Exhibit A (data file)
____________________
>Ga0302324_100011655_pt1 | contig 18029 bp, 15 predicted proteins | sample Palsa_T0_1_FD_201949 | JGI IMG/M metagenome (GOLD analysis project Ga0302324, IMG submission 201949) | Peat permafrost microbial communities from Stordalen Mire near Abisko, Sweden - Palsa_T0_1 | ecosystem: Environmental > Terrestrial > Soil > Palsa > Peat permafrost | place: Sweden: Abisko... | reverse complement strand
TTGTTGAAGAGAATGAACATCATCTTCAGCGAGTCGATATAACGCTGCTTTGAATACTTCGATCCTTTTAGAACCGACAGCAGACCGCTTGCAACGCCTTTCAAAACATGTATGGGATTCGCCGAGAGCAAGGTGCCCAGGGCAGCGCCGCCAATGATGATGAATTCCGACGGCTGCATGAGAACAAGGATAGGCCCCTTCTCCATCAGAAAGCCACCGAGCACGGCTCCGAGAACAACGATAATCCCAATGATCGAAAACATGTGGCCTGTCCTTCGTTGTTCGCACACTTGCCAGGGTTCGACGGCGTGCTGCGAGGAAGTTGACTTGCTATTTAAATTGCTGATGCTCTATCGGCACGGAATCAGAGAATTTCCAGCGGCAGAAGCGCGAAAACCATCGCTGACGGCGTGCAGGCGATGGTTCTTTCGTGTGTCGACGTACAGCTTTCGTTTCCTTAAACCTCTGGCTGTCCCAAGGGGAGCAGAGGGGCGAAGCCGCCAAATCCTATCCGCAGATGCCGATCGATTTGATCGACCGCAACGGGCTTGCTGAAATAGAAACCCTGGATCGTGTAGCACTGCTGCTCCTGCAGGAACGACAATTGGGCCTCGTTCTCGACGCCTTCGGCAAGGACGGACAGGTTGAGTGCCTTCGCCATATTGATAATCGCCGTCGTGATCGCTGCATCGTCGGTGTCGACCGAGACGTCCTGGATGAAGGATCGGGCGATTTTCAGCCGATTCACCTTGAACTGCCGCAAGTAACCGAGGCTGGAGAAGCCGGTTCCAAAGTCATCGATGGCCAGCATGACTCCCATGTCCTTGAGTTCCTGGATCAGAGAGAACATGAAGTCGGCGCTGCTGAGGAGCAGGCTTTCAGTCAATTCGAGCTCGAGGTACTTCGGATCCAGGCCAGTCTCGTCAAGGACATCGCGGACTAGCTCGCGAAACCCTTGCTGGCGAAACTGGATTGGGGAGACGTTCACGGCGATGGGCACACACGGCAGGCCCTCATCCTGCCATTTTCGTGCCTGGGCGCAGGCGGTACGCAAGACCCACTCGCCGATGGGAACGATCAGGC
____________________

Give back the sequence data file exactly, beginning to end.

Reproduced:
>Ga0302324_100011655_pt1 | contig 18029 bp, 15 predicted proteins | sample Palsa_T0_1_FD_201949 | JGI IMG/M metagenome (GOLD analysis project Ga0302324, IMG submission 201949) | Peat permafrost microbial communities from Stordalen Mire near Abisko, Sweden - Palsa_T0_1 | ecosystem: Environmental > Terrestrial > Soil > Palsa > Peat permafrost | place: Sweden: Abisko... | reverse complement strand
TTGTTGAAGAGAATGAACATCATCTTCAGCGAGTCGATATAACGCTGCTTTGAATACTTCGATCCTTTTAGAACCGACAGCAGACCGCTTGCAACGCCTTTCAAAACATGTATGGGATTCGCCGAGAGCAAGGTGCCCAGGGCAGCGCCGCCAATGATGATGAATTCCGACGGCTGCATGAGAACAAGGATAGGCCCCTTCTCCATCAGAAAGCCACCGAGCACGGCTCCGAGAACAACGATAATCCCAATGATCGAAAACATGTGGCCTGTCCTTCGTTGTTCGCACACTTGCCAGGGTTCGACGGCGTGCTGCGAGGAAGTTGACTTGCTATTTAAATTGCTGATGCTCTATCGGCACGGAATCAGAGAATTTCCAGCGGCAGAAGCGCGAAAACCATCGCTGACGGCGTGCAGGCGATGGTTCTTTCGTGTGTCGACGTACAGCTTTCGTTTCCTTAAACCTCTGGCTGTCCCAAGGGGAGCAGAGGGGCGAAGCCGCCAAATCCTATCCGCAGATGCCGATCGATTTGATCGACCGCAACGGGCTTGCTGAAATAGAAACCCTGGATCGTGTAGCACTGCTGCTCCTGCAGGAACGACAATTGGGCCTCGTTCTCGACGCCTTCGGCAAGGACGGACAGGTTGAGTGCCTTCGCCATATTGATAATCGCCGTCGTGATCGCTGCATCGTCGGTGTCGACCGAGACGTCCTGGATGAAGGATCGGGCGATTTTCAGCCGATTCACCTTGAACTGCCGCAAGTAACCGAGGCTGGAGAAGCCGGTTCCAAAGTCATCGATGGCCAGCATGACTCCCATGTCCTTGAGTTCCTGGATCAGAGAGAACATGAAGTCGGCGCTGCTGAGGAGCAGGCTTTCAGTCAATTCGAGCTCGAGGTACTTCGGATCCAGGCCAGTCTCGTCAAGGACATCGCGGACTAGCTCGCGAAACCCTTGCTGGCGAAACTGGATTGGGGAGACGTTCACGGCGATGGGCACACACGGCAGGCCCTCATCCTGCCATTTTCGTGCCTGGGCGCAGGCGGTACGCAAGACCCACTCGCCGATGGGAACGATCAGGC